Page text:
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Lower costs would boost light rail schemes

Letters

Two items in NCE 17 February show the need to rethink light rail schemes. The first related to difficulty of implementing and enforcing bus lanes. Experience on the Continent shows tram lanes to be self enforcing, and an important factor in improving traffic flow, by lane disciplining motor vehicles. The second was the review of public funded schemes and the difficulty of getting schemes started.

At the present progress of schemes subsidised by taxpayers, it will take 100 years for Britain to enjoy the same coverage of light rail systems as Germany. Reducing the capital cost of schemes means that they could be funded commercially by the private sector. This could mean an increase from one scheme every three years, to four schemes a year.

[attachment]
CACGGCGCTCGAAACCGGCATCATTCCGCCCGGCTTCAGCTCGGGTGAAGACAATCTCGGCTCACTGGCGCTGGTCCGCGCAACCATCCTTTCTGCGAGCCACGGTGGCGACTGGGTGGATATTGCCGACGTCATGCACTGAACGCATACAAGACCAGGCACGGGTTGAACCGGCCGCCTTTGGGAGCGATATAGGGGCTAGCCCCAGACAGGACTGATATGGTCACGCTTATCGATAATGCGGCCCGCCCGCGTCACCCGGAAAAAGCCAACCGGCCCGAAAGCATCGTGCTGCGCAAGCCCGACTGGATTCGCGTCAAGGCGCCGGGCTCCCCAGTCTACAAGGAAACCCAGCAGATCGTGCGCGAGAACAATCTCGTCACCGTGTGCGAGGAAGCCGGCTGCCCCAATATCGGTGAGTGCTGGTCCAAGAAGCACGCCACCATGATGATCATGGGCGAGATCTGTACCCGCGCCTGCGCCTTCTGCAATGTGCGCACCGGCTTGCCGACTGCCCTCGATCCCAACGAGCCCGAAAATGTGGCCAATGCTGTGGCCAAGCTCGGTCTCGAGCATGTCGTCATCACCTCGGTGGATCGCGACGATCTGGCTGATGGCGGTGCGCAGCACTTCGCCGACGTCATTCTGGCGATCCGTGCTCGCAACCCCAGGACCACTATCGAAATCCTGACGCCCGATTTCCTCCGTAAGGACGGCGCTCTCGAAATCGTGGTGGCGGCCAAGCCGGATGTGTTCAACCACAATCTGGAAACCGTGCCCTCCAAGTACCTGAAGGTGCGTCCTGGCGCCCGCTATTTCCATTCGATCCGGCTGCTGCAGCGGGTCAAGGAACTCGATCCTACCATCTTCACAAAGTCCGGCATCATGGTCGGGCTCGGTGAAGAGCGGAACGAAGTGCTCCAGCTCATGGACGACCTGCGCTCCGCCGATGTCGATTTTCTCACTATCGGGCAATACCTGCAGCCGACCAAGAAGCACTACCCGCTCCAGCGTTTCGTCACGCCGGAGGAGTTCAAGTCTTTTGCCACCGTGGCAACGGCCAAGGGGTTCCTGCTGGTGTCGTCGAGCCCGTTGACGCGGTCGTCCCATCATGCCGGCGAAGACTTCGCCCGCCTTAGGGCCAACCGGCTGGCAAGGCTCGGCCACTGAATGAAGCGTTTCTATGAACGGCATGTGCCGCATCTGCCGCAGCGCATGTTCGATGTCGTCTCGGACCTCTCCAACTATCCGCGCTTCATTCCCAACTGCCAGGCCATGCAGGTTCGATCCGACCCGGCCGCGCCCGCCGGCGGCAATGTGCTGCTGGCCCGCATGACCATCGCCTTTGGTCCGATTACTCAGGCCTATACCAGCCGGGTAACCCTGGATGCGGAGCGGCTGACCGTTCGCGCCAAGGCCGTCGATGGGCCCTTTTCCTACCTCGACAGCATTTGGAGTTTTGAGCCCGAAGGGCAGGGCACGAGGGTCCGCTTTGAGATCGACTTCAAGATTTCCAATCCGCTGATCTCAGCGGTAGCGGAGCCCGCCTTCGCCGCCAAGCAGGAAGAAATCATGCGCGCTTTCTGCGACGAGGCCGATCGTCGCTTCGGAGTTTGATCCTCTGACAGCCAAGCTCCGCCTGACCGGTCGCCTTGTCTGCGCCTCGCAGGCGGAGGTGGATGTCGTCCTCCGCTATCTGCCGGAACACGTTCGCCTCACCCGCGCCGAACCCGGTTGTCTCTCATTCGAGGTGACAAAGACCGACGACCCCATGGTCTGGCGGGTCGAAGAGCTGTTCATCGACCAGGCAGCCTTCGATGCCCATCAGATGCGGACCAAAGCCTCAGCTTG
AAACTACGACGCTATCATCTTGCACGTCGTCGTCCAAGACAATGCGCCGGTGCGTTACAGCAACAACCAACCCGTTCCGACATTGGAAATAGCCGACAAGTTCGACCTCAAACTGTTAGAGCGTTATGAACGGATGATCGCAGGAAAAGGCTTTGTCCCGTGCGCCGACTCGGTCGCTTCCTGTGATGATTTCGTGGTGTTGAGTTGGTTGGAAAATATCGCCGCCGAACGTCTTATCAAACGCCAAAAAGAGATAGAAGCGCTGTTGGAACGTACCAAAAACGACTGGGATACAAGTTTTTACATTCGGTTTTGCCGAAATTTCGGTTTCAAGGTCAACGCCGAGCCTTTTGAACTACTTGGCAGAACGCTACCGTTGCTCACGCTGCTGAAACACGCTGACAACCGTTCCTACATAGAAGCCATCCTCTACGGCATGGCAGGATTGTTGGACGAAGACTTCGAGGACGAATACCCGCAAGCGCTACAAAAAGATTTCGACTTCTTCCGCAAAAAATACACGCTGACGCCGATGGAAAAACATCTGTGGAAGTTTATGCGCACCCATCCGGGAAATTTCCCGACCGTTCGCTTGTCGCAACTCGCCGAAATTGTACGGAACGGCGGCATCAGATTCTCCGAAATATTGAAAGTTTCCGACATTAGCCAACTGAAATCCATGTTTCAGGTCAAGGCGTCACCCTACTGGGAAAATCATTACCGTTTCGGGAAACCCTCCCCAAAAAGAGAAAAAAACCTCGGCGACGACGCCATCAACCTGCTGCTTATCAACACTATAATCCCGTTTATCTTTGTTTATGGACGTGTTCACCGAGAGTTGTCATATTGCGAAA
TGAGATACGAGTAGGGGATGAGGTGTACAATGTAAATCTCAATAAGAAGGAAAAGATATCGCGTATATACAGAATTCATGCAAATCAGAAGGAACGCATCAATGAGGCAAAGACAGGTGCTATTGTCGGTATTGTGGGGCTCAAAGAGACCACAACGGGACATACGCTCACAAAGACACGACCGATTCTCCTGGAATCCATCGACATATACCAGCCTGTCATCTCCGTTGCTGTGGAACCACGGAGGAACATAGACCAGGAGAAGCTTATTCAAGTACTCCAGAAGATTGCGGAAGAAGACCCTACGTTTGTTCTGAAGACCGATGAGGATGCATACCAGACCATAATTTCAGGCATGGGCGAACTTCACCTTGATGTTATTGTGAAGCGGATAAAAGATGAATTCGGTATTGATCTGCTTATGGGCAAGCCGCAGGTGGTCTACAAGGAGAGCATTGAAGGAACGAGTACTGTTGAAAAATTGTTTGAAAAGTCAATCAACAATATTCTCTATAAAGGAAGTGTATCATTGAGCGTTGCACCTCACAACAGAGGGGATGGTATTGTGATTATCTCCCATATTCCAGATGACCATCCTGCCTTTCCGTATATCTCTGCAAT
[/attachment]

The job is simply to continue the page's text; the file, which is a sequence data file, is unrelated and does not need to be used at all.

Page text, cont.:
Sadly no mention was made of the few privately promoted and funded projects, like the Northampton Transit, and the Llandudno Tramway.

Innovations from the civil engineering industry could substantially increase the number of schemes by reducing their cost. Where are the new ideas?

Lewis Lesley, professor of transport science, School of Built Environment, Liverpool John Moores University, 98 Mount Pleasant, Liverpool L3 5UZ

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